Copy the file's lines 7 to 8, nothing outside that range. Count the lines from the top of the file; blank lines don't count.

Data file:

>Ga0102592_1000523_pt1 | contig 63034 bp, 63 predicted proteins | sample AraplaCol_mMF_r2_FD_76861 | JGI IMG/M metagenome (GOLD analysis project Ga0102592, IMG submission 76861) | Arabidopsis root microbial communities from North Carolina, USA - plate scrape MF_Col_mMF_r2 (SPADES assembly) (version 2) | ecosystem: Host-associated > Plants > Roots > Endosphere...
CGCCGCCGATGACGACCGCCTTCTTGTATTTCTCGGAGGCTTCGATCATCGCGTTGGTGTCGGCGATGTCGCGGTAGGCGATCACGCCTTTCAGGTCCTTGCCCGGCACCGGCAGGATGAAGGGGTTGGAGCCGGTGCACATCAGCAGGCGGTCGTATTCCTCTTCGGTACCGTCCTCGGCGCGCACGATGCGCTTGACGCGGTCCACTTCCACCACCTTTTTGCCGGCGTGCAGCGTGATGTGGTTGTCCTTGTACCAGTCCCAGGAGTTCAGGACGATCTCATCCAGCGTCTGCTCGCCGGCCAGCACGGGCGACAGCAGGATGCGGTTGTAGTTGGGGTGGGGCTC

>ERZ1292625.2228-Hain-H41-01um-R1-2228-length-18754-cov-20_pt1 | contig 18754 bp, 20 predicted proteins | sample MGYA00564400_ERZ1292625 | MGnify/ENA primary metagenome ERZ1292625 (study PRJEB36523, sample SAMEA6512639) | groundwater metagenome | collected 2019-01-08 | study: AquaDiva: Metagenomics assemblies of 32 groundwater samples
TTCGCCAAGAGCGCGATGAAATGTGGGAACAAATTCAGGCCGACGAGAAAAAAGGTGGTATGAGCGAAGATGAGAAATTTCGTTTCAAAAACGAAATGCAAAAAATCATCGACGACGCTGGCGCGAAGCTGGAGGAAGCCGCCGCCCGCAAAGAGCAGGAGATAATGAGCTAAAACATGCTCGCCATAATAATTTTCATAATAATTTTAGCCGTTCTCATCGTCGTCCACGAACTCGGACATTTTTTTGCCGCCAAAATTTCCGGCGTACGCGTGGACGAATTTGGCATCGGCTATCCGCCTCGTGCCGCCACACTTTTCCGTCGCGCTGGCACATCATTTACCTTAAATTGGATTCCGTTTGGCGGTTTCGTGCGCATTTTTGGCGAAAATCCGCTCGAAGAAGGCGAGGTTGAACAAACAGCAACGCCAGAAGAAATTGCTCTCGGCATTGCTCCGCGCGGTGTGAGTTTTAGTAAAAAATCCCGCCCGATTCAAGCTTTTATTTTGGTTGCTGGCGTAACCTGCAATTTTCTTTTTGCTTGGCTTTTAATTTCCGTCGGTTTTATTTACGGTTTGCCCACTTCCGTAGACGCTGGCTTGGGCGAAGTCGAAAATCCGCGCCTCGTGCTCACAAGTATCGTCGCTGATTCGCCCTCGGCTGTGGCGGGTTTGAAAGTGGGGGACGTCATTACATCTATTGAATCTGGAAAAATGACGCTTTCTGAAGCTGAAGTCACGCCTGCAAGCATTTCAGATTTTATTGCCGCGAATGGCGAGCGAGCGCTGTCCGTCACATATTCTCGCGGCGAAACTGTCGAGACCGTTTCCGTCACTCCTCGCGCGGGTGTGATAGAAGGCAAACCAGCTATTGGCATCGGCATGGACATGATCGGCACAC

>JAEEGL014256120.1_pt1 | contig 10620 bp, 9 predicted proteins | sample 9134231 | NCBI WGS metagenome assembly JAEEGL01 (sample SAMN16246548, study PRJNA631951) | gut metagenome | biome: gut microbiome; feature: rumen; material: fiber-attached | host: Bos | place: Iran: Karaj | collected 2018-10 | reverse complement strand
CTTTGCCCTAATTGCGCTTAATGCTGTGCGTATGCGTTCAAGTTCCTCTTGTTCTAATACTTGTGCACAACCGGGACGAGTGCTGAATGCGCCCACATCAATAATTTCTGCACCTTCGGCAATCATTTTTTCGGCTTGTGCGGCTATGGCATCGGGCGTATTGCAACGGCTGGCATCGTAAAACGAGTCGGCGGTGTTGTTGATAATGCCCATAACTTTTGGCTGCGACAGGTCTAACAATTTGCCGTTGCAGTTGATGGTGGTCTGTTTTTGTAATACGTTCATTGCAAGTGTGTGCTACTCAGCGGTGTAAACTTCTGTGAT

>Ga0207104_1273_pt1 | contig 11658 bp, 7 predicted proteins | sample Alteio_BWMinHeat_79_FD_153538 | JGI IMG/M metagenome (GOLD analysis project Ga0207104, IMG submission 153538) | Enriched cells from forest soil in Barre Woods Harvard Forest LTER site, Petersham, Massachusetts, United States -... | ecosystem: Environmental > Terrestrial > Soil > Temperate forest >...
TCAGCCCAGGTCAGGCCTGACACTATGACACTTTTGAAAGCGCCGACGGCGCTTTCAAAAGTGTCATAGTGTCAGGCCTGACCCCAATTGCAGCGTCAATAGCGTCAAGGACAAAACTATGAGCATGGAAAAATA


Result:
>Ga0207104_1273_pt1 | contig 11658 bp, 7 predicted proteins | sample Alteio_BWMinHeat_79_FD_153538 | JGI IMG/M metagenome (GOLD analysis project Ga0207104, IMG submission 153538) | Enriched cells from forest soil in Barre Woods Harvard Forest LTER site, Petersham, Massachusetts, United States -... | ecosystem: Environmental > Terrestrial > Soil > Temperate forest >...
TCAGCCCAGGTCAGGCCTGACACTATGACACTTTTGAAAGCGCCGACGGCGCTTTCAAAAGTGTCATAGTGTCAGGCCTGACCCCAATTGCAGCGTCAATAGCGTCAAGGACAAAACTATGAGCATGGAAAAATA